Tuesday, 4 January 2011
It is the study of a man who is in crisis and faces a choice to rehabilitate or destroy himself.
For long periods of time the camera just observes its subjects as they go about their business. In the case of our man, movie star Johnny Marco (Stephen Dorff) - battered but handsome – he attends a photo shoot; a press conference; accepts offers from willing admirers; and indifferently drives around in his black Ferrari. He has lost all interest and spark in his profession and 5 star lifestyle.
His 11 year old daughter, Cleo (Elle Fanning) comes to stay after her mother needs “a little time”. While it is clear he has not been a greatly involved father, Johnny loves and respects his child and together they do ‘stuff’ together : go to the ice rink, swim in the pool, play Wii and so on.
And this is what is so extraordinary about this film. There are no frenetic action shots. There are no lame fish out of water jokes. The film just observes these people, albeit in luxurious circumstances as they eat, sleep and play. Coppola has got the right mix between allowing us to get to know the characters by spending time with them yet not overstaying a scene.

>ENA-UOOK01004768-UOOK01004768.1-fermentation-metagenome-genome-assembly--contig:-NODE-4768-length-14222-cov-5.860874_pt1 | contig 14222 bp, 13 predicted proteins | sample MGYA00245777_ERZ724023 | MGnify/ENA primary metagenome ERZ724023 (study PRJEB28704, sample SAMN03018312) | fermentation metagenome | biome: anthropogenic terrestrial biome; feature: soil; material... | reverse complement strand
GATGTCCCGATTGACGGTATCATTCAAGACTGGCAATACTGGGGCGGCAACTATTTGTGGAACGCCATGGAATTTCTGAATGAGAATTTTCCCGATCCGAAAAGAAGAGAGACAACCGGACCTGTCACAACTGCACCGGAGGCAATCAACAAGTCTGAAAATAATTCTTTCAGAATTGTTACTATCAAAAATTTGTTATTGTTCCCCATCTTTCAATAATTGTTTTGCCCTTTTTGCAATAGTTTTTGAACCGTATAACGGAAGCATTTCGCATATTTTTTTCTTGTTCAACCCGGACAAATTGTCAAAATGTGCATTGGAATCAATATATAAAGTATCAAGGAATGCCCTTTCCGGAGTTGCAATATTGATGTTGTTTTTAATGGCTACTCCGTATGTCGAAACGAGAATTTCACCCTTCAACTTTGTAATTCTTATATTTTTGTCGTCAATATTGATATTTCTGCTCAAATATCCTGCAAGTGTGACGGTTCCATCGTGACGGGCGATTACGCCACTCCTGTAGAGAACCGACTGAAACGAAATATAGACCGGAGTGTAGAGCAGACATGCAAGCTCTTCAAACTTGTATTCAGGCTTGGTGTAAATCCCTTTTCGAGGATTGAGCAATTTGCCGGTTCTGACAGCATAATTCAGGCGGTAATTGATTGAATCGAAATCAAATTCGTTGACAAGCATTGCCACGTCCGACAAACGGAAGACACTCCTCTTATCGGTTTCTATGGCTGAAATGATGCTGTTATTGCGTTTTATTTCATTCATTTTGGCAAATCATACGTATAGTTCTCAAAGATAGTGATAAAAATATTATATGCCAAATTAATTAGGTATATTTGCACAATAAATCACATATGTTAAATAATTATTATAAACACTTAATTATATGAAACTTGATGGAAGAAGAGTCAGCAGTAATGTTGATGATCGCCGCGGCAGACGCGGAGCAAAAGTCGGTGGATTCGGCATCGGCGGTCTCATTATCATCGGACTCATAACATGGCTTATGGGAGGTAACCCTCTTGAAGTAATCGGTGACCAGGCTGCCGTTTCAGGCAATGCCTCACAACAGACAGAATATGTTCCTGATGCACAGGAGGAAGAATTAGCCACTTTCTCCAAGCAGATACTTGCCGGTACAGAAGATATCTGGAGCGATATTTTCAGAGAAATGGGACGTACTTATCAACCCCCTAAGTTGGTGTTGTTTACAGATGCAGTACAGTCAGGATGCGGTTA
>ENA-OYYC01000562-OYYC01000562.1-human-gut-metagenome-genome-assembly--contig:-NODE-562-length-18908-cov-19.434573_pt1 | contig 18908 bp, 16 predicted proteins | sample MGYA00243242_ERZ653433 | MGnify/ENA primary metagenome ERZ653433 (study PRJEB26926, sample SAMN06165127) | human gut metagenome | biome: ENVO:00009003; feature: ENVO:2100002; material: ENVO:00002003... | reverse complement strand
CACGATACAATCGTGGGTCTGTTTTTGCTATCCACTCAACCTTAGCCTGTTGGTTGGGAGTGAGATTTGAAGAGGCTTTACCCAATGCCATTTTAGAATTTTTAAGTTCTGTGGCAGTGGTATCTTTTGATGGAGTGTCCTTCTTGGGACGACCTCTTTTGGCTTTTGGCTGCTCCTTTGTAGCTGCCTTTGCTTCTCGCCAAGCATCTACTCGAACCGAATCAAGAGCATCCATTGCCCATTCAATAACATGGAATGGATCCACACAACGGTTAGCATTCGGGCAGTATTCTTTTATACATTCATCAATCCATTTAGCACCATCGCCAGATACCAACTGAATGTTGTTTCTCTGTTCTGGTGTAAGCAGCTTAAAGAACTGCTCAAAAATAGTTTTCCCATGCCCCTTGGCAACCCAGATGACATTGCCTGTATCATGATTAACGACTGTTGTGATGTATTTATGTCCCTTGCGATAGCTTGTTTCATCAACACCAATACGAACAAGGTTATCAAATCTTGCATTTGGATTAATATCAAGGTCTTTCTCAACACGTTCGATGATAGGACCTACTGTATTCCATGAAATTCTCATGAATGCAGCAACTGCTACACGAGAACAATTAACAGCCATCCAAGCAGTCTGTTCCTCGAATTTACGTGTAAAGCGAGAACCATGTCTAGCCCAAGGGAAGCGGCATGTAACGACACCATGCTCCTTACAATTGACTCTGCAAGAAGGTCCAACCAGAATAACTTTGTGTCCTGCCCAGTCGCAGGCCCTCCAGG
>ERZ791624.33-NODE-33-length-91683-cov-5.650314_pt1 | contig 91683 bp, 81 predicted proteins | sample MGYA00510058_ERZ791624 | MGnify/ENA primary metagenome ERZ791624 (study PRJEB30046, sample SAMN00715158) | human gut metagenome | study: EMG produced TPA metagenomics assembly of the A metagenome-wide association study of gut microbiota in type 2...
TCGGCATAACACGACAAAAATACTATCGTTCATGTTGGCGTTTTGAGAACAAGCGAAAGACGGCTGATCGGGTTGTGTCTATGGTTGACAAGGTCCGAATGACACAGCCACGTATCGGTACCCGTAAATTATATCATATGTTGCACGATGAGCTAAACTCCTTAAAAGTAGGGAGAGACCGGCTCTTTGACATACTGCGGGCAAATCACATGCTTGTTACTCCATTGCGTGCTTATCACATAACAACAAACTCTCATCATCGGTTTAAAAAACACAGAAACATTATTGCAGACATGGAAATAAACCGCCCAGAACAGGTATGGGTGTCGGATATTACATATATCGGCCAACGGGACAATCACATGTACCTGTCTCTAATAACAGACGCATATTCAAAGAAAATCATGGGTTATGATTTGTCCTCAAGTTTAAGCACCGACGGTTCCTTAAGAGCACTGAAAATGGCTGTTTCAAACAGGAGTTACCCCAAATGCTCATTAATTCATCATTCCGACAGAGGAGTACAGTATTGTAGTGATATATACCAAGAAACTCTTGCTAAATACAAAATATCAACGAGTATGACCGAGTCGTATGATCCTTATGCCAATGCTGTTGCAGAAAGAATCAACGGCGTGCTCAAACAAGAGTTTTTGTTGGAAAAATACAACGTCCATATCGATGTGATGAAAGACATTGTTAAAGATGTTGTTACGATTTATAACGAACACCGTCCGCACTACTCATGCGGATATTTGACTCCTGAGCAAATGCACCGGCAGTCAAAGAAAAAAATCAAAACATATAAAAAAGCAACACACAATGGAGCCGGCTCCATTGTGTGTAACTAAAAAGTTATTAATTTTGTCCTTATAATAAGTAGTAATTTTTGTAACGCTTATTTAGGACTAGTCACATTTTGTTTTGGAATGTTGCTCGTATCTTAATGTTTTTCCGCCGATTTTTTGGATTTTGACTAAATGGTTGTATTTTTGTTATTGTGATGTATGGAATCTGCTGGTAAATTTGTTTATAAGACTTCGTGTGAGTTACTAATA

I believe that Johnny’s happiest moment in the film is when he and Cleo are sunbaking by the pool. Both are lying on their backs, sunglasses on, eyes closed, fingers barely touching and slowly the camera pulls away to leave them there.
Fanning, as Cleo, is such a natural and she glows in each scene. She radiates that duopoly of little girl/young woman as her body is starting to mature – all arms and legs. And the simple joys of swimming in the hotel pool, preparing breakfast or guitar duels on the Nintendo with her uncle and father. This might be Johnny’s last chance to connect with his daughter while she still wants him around and for the most part he doesn’t disappoint. As she is approaching a change of life, so is Marco.
The film is digitally shot with a slightly washed out look and this creates two effects in my mind. One, it highlights the dishevelled disposition of the star, and two, it creates a documentary mindset that somehow we are observing a family rather than watching a movie about film stars.
4 out of 5.